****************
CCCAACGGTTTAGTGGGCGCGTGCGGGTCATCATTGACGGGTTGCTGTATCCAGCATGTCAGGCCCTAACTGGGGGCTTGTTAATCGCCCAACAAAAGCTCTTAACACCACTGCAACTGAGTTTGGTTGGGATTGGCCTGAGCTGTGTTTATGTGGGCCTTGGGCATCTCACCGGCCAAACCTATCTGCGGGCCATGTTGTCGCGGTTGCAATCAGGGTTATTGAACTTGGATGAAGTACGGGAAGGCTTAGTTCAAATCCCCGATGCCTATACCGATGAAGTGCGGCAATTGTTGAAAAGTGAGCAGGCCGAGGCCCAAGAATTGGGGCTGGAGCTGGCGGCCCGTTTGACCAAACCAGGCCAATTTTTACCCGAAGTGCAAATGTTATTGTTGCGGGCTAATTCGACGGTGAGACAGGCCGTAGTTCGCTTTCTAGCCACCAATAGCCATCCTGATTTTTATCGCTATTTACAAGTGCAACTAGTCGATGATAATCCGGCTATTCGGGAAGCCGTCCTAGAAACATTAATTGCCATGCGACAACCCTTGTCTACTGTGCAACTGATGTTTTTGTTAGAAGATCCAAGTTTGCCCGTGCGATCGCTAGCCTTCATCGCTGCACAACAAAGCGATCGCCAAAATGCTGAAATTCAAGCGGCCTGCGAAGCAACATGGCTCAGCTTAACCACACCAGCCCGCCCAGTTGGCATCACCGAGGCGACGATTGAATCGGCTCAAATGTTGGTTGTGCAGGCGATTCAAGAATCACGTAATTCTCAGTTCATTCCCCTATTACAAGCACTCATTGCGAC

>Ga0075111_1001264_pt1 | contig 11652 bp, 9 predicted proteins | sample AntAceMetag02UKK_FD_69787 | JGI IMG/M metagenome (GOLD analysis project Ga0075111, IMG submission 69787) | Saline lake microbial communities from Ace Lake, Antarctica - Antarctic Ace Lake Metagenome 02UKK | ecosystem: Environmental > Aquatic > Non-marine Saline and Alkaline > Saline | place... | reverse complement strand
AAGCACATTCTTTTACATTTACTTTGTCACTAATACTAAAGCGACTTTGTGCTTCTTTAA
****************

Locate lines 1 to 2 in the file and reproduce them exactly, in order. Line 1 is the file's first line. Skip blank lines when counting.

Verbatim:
CCCAACGGTTTAGTGGGCGCGTGCGGGTCATCATTGACGGGTTGCTGTATCCAGCATGTCAGGCCCTAACTGGGGGCTTGTTAATCGCCCAACAAAAGCTCTTAACACCACTGCAACTGAGTTTGGTTGGGATTGGCCTGAGCTGTGTTTATGTGGGCCTTGGGCATCTCACCGGCCAAACCTATCTGCGGGCCATGTTGTCGCGGTTGCAATCAGGGTTATTGAACTTGGATGAAGTACGGGAAGGCTTAGTTCAAATCCCCGATGCCTATACCGATGAAGTGCGGCAATTGTTGAAAAGTGAGCAGGCCGAGGCCCAAGAATTGGGGCTGGAGCTGGCGGCCCGTTTGACCAAACCAGGCCAATTTTTACCCGAAGTGCAAATGTTATTGTTGCGGGCTAATTCGACGGTGAGACAGGCCGTAGTTCGCTTTCTAGCCACCAATAGCCATCCTGATTTTTATCGCTATTTACAAGTGCAACTAGTCGATGATAATCCGGCTATTCGGGAAGCCGTCCTAGAAACATTAATTGCCATGCGACAACCCTTGTCTACTGTGCAACTGATGTTTTTGTTAGAAGATCCAAGTTTGCCCGTGCGATCGCTAGCCTTCATCGCTGCACAACAAAGCGATCGCCAAAATGCTGAAATTCAAGCGGCCTGCGAAGCAACATGGCTCAGCTTAACCACACCAGCCCGCCCAGTTGGCATCACCGAGGCGACGATTGAATCGGCTCAAATGTTGGTTGTGCAGGCGATTCAAGAATCACGTAATTCTCAGTTCATTCCCCTATTACAAGCACTCATTGCGAC

>Ga0075111_1001264_pt1 | contig 11652 bp, 9 predicted proteins | sample AntAceMetag02UKK_FD_69787 | JGI IMG/M metagenome (GOLD analysis project Ga0075111, IMG submission 69787) | Saline lake microbial communities from Ace Lake, Antarctica - Antarctic Ace Lake Metagenome 02UKK | ecosystem: Environmental > Aquatic > Non-marine Saline and Alkaline > Saline | place... | reverse complement strand